Convert a Macro UUID to Macro XML Text Without Selecting the Macro in KM Editor

I want to make a subroutine to analyse macro XML for some purpose. The only input is macro UUID.

I can use AppleScript to select the macro then use menu Edit > copy as XML to get macro XML as text. The problem is that it will analyse many macro's XML.

It's not practical to select each of all the macros in editor then do copy as XML one by one. I want it to run in background quietly.

So my question is that if there is a way to convert macro UUID to macro XML?

So I want to make a subroutine:

  • Input macro uuid
  • Output macro xml

I did some search and test, all failed.

Hope people here can help.

tell application "Keyboard Maestro"
	xml of macro id "088520CE-CA97-4082-A073-111111111"
end tell
1 Like

Very nice. So easy. Many thanks.

Just same to a reply to Dan's post.

Use AS to do something is so easy. But if you dont know the line. You just dont know it.

So I ask this question here again, is there someone could give us some documents or articles about how to use AppleScript with KM.

I can not find any other info about this topic.

My final:

_ge kme - ext XML by UUID (AS-method) v1.kmmacros (9.4 KB)

Macro Image


Search the forum for “learning AppleScript” turns up some useful links. For example:

1 Like

Thanks for reply.
But I don't think it's helpful.
Knowing how to use AppleScript doesn't mean knowing how to use AppleScript with KM.
Writing a lot of AS code cannot make you know you can do 'xml of macro id...'

Taken just by itself that one thread I linked to is limited but it is helpful if you use it with the mass of similar examples you can find here in the forum. I can guarantee that is true because that’s how I learned to use AppleScript with KM. Since all the texts about AppleScript refer primarily to the language, grammar, syntax, etc and very little information about each application that provides AppleScript support you have to spend a lot of time and effort examining the app’s AppleScript dictionary (using for example Script Debugger) which defines what facilities are provided that are accessible via AppleScript and experimenting with it.

BTW - I really dislike AppleScript and I found it very difficult to learn - as I’ve already said somewhere else in this forum. In fact, if I neglect to use AppleScript for longer than a few weeks I find I’ve become “rusty” and the learning begins again :person_shrugging:

I’m sure other users with more experience will have a different tale to tell but my answer to your question is that there’s no book of the sort you’re looking for, no quick fix and no substitute for hard graft.

Look harder :wink:

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I understand your words. I remembered in Script Debugger, we can check the AS dictionary for a third-party software. But still depends on luck. I havent touch SD for many years.

I hope you understand that I ask this question here because I don't want to ask then know ask then know. I think this is not polite. what I want is just a dictionary.

Since I'm not programmer, try-then-know is not practical.
I will learn to accept that ask-then-know is the only way for me.

still depends on luck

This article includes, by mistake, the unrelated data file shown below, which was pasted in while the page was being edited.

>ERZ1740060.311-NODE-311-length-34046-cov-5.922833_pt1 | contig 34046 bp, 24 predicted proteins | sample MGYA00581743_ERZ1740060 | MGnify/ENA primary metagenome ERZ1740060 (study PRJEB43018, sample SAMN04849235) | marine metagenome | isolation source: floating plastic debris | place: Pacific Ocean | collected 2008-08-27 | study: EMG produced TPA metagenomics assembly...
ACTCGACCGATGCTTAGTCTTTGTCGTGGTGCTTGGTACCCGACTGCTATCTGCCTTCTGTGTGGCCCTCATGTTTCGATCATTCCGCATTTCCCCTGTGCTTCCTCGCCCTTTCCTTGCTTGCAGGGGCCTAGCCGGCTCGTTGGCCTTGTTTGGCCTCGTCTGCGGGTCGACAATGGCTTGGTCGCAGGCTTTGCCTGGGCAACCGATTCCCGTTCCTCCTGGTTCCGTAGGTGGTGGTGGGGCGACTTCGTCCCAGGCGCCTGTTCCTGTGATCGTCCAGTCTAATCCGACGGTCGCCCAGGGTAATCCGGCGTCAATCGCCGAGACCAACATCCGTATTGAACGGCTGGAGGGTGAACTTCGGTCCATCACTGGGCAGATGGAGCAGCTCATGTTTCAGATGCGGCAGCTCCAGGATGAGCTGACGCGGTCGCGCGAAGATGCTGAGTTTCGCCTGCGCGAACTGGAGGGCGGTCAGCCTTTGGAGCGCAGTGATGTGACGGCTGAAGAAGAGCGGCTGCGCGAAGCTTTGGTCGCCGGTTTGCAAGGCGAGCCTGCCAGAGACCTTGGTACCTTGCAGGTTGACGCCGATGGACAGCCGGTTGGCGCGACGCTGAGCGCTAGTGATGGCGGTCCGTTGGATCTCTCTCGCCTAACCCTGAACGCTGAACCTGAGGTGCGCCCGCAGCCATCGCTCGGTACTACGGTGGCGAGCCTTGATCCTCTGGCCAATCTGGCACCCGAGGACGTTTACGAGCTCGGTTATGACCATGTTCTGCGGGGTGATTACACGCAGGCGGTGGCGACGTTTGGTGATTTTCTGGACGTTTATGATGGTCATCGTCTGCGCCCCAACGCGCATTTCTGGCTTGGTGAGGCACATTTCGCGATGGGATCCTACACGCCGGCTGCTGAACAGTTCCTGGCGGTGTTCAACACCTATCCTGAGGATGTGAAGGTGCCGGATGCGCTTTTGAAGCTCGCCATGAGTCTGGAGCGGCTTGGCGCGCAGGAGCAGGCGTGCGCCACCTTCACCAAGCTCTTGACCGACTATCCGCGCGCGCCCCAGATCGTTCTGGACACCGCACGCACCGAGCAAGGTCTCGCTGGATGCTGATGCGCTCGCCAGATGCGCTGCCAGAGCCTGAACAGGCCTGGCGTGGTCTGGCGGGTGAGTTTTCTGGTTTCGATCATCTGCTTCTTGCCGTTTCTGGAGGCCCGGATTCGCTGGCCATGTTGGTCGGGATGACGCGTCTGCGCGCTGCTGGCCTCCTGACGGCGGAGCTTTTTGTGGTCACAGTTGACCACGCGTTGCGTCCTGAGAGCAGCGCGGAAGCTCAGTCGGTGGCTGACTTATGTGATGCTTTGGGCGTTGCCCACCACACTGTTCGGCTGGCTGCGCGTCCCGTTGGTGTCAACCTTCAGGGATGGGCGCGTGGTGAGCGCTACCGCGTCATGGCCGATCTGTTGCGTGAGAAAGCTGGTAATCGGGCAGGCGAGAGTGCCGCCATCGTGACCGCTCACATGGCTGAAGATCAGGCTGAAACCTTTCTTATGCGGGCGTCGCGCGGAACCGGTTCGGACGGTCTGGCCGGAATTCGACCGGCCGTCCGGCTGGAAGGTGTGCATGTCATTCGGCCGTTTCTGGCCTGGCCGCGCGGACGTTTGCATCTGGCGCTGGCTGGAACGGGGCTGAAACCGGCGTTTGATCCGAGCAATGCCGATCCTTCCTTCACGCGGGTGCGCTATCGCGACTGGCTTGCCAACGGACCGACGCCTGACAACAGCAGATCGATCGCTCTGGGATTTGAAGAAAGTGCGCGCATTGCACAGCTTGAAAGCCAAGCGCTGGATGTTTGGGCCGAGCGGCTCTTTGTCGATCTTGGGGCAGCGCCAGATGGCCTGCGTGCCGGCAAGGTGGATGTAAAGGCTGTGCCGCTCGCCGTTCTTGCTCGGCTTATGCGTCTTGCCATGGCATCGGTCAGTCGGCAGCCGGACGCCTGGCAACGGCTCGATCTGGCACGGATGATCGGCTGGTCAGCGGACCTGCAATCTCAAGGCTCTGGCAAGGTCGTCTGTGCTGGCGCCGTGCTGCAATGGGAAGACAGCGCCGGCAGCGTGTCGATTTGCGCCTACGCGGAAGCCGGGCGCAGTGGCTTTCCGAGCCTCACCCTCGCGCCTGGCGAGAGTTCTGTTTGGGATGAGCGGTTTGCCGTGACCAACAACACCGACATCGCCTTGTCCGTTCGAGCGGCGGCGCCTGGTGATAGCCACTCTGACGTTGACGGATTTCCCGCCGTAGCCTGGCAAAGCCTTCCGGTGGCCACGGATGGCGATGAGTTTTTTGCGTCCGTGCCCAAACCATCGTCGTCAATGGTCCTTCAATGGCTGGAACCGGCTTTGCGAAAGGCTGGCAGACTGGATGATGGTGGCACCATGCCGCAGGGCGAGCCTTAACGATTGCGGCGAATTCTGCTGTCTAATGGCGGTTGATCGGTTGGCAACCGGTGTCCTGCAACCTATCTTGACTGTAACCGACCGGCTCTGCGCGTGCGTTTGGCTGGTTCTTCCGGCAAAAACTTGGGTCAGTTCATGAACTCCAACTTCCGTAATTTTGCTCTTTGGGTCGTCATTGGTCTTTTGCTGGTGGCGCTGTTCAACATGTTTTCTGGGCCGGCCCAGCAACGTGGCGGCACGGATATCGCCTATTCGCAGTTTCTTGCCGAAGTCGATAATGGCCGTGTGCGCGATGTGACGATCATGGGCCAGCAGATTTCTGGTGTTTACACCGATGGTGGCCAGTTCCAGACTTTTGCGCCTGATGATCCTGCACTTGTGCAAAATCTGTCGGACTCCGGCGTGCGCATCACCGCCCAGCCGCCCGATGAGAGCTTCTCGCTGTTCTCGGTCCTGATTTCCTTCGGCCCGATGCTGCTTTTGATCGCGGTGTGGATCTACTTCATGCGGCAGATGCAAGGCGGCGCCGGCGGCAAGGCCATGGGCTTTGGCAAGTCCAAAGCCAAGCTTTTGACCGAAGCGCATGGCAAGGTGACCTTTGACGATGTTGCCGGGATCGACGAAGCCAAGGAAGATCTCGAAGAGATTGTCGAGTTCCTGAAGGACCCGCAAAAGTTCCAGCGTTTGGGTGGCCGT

There are no shortcuts or royal roads, alas – sooner or later you will just need to study the Keyboard Maestro osascript scripting dictionaries (one for the editor, one for the engine):

  • Script Editor > File > Open Dictionary > Keyboard
  • Script Editor > File > Open Dictionary > Keyboard Maestro

Experimentation, interleaved with questions here, yields the fastest results.

And you have a choice between using the scripting dictionaries in AppleScript or JavaScript.

  1. See the language selector at the top left hand corner of Script Editor.
  2. In the menu bar of the SDEF (Scripting Dictionary) browser there is a selector with a drop-down choice:

Screenshot 2023-05-14 at 11.06.50

Finally, it may be worth trying a copy of Script Debugger which (for AppleScript) has an invaluable object browser – enabling you to see the live application object model (as exposed by the scripting dictionary) with its active values.

It's a very good way of getting insight into what is going on, and what the required code would need to define or update.

只好下点功夫 – 没有捷径 :woman_shrugging:


very instructive. thanks

That approach would work well in this forum. Good luck!

1 Like

The number of google searches I've done that begin with Keyboard Maestro AppleScript and some sort of verb noun soup :sweat_smile: The info is here (or elsewhere!) and if it's not, then an answer is usually quickly supplied here.


What @ComplexPoint said...

I wasn't a programmer when I started studying programming, and I never received a degree in it.

I don't like AppleScript either, but I've used it just about every single day for nearly 30 years – because I do like what I can accomplish with it (and Perl, Python, JavaScript, and a few others...)

Apple has not made it easy to learn AppleScript, so hard work, mentoring, and practice is required. Every app is different and requires learning at least some new syntax.

Serious scripters hang out at and the Script Debugger Forumand ask questions when they're stuck.

Asking people to do your work for you is not polite – but asking questions as part of the learning process is a Human imperative...


Script Editor can show the dictionary of scriptable applications, so it is a matter of looking at the dictionary to see what is available.

Or just post here and ask and someone will tell you.


Great info :smiley:

Hi, @Yu_Cai. You've received lots of great advice from the giants in the forum. All above have helped me! :grinning:

When I was first learning, I found this wiki page to be very helpful: Scripting the Keyboard Maestro editor [Keyboard Maestro Wiki].